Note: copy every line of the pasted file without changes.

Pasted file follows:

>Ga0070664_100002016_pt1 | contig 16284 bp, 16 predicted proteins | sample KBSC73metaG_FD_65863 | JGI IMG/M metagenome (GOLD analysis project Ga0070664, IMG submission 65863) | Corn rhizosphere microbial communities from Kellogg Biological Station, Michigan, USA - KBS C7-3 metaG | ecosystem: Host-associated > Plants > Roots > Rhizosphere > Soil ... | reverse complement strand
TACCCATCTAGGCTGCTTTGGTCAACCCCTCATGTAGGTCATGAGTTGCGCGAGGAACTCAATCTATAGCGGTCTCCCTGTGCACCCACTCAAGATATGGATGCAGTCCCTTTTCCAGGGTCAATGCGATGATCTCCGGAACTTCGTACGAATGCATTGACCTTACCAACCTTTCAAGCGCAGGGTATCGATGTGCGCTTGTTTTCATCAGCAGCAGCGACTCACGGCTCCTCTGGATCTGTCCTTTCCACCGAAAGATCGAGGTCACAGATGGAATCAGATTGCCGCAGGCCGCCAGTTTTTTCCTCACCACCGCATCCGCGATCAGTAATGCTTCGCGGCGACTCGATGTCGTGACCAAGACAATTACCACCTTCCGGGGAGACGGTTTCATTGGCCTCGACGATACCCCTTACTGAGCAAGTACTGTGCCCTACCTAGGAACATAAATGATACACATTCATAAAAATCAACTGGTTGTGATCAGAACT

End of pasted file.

>Ga0070664_100002016_pt1 | contig 16284 bp, 16 predicted proteins | sample KBSC73metaG_FD_65863 | JGI IMG/M metagenome (GOLD analysis project Ga0070664, IMG submission 65863) | Corn rhizosphere microbial communities from Kellogg Biological Station, Michigan, USA - KBS C7-3 metaG | ecosystem: Host-associated > Plants > Roots > Rhizosphere > Soil ... | reverse complement strand
TACCCATCTAGGCTGCTTTGGTCAACCCCTCATGTAGGTCATGAGTTGCGCGAGGAACTCAATCTATAGCGGTCTCCCTGTGCACCCACTCAAGATATGGATGCAGTCCCTTTTCCAGGGTCAATGCGATGATCTCCGGAACTTCGTACGAATGCATTGACCTTACCAACCTTTCAAGCGCAGGGTATCGATGTGCGCTTGTTTTCATCAGCAGCAGCGACTCACGGCTCCTCTGGATCTGTCCTTTCCACCGAAAGATCGAGGTCACAGATGGAATCAGATTGCCGCAGGCCGCCAGTTTTTTCCTCACCACCGCATCCGCGATCAGTAATGCTTCGCGGCGACTCGATGTCGTGACCAAGACAATTACCACCTTCCGGGGAGACGGTTTCATTGGCCTCGACGATACCCCTTACTGAGCAAGTACTGTGCCCTACCTAGGAACATAAATGATACACATTCATAAAAATCAACTGGTTGTGATCAGAACT